During the last week of December, two US Government agencies released papers on IPv6.
NIST released Special Publication 800-119, Guidelines for the Secure Deployment of IPv6. This comprehensive 188 page paper provides guidelines for federal agencies (and anyone else who might want to take advantage of it) to securely deploy IPv6. NIST was originally tasked by the 2005 White House IPv6 Memo to develop standards in order to address IPv6 compliance for the Federal government’s IPv6 transition. NIST has created the USGv6 Profile and detailed testing specifications. In addition, pursuant to Federal Information Security Management Act, NIST was charged with developing standards and guidelines “for providing adequate information security for all agency operations and assets.” Guidelines for the Secure Deployment of IPv6 provides clear technical explanations and recommendations for secure IPv6 implementation.
The other paper, Potential Impacts on Communications For IPv4 Exhaustion and IPv6 Transition, was released by the Federal Communications Commission as part of its Working Paper Series. FCC Working Papers are intended to stimulate discussion and critical comment within the FCC, as well as outside the agency, on issues that may affect communications policy, but are not official FCC policy or statements. The FCC Working Paper (which I wrote) was designed to be a high level discussion to raise awareness and provide a succinct description of the policy implications. The paper takes note of the IPv6 transition as an issue that could potentially have implications on FCC and other federal government policy initiatives, including broadband deployment, open Internet, cybersecurity, and law enforcement.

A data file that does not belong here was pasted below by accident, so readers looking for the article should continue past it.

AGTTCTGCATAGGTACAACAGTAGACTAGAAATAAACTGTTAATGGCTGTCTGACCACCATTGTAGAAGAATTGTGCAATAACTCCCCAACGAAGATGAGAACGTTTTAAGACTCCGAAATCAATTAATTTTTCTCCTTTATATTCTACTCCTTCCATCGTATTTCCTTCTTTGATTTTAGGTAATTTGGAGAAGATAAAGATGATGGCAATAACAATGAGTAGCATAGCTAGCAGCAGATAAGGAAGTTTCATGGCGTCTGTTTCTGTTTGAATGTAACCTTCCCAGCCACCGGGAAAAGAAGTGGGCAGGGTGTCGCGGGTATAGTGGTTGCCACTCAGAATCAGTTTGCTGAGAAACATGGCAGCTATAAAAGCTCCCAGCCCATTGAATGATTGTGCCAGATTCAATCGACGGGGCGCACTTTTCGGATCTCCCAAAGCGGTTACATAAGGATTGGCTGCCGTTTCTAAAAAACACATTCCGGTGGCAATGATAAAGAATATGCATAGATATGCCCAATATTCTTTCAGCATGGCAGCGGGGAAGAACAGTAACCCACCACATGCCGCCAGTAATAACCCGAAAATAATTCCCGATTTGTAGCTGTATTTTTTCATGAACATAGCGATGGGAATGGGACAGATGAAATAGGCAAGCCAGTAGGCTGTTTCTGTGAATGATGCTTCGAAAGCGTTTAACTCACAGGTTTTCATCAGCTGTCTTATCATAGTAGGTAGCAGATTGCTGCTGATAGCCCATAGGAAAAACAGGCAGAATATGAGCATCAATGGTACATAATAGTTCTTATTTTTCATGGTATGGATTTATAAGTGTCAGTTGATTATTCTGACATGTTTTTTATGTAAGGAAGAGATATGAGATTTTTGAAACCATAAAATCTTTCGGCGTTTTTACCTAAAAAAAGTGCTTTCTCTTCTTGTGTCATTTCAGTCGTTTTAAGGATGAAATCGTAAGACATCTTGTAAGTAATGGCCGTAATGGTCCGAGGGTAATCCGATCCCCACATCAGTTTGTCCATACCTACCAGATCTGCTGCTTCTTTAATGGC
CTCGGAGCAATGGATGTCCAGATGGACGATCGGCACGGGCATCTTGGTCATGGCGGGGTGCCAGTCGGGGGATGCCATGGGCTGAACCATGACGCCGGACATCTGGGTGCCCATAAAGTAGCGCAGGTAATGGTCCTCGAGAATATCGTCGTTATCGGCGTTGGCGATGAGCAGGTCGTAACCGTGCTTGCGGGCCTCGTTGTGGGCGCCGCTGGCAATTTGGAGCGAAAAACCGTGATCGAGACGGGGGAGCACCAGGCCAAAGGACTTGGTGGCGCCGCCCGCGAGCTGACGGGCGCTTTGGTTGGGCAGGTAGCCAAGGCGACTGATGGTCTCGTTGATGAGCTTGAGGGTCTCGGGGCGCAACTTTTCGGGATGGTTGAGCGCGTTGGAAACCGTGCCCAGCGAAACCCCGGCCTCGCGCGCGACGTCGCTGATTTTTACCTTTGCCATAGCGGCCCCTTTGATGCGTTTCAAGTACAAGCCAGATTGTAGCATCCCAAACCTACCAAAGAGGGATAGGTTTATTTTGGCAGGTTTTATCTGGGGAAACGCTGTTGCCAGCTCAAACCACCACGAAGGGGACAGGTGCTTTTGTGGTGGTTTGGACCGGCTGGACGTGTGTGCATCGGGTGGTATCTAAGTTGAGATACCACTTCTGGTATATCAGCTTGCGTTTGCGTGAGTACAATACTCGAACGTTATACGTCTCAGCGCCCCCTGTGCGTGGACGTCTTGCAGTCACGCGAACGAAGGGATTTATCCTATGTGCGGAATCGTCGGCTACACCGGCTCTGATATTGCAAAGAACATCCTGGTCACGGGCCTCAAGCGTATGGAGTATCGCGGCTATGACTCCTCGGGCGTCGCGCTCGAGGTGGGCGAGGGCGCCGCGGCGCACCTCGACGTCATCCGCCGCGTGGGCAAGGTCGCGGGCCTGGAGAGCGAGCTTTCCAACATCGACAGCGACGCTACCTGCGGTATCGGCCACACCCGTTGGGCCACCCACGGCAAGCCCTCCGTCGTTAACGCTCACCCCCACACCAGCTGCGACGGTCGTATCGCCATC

Written by Robert Cannon, Cybertelecom